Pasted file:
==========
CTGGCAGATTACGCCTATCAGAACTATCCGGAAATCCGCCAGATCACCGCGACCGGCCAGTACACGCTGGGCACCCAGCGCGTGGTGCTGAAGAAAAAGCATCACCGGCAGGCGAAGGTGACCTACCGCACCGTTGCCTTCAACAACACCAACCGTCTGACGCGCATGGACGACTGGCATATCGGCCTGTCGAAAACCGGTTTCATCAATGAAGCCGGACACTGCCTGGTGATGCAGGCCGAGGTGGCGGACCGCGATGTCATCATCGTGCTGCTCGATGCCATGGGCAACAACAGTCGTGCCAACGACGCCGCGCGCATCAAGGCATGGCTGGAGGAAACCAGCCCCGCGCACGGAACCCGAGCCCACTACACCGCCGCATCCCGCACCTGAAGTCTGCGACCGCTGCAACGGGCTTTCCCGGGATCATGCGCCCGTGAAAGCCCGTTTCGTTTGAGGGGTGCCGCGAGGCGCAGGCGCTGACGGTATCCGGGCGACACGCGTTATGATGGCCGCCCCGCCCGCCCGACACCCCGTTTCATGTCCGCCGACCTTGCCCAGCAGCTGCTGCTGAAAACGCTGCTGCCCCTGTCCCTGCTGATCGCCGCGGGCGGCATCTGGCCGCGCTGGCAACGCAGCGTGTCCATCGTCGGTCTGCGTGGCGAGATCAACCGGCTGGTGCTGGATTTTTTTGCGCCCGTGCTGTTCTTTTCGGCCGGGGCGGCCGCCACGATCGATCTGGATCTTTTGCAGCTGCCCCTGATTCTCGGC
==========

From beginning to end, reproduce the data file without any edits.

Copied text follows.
CTGGCAGATTACGCCTATCAGAACTATCCGGAAATCCGCCAGATCACCGCGACCGGCCAGTACACGCTGGGCACCCAGCGCGTGGTGCTGAAGAAAAAGCATCACCGGCAGGCGAAGGTGACCTACCGCACCGTTGCCTTCAACAACACCAACCGTCTGACGCGCATGGACGACTGGCATATCGGCCTGTCGAAAACCGGTTTCATCAATGAAGCCGGACACTGCCTGGTGATGCAGGCCGAGGTGGCGGACCGCGATGTCATCATCGTGCTGCTCGATGCCATGGGCAACAACAGTCGTGCCAACGACGCCGCGCGCATCAAGGCATGGCTGGAGGAAACCAGCCCCGCGCACGGAACCCGAGCCCACTACACCGCCGCATCCCGCACCTGAAGTCTGCGACCGCTGCAACGGGCTTTCCCGGGATCATGCGCCCGTGAAAGCCCGTTTCGTTTGAGGGGTGCCGCGAGGCGCAGGCGCTGACGGTATCCGGGCGACACGCGTTATGATGGCCGCCCCGCCCGCCCGACACCCCGTTTCATGTCCGCCGACCTTGCCCAGCAGCTGCTGCTGAAAACGCTGCTGCCCCTGTCCCTGCTGATCGCCGCGGGCGGCATCTGGCCGCGCTGGCAACGCAGCGTGTCCATCGTCGGTCTGCGTGGCGAGATCAACCGGCTGGTGCTGGATTTTTTTGCGCCCGTGCTGTTCTTTTCGGCCGGGGCGGCCGCCACGATCGATCTGGATCTTTTGCAGCTGCCCCTGATTCTCGGC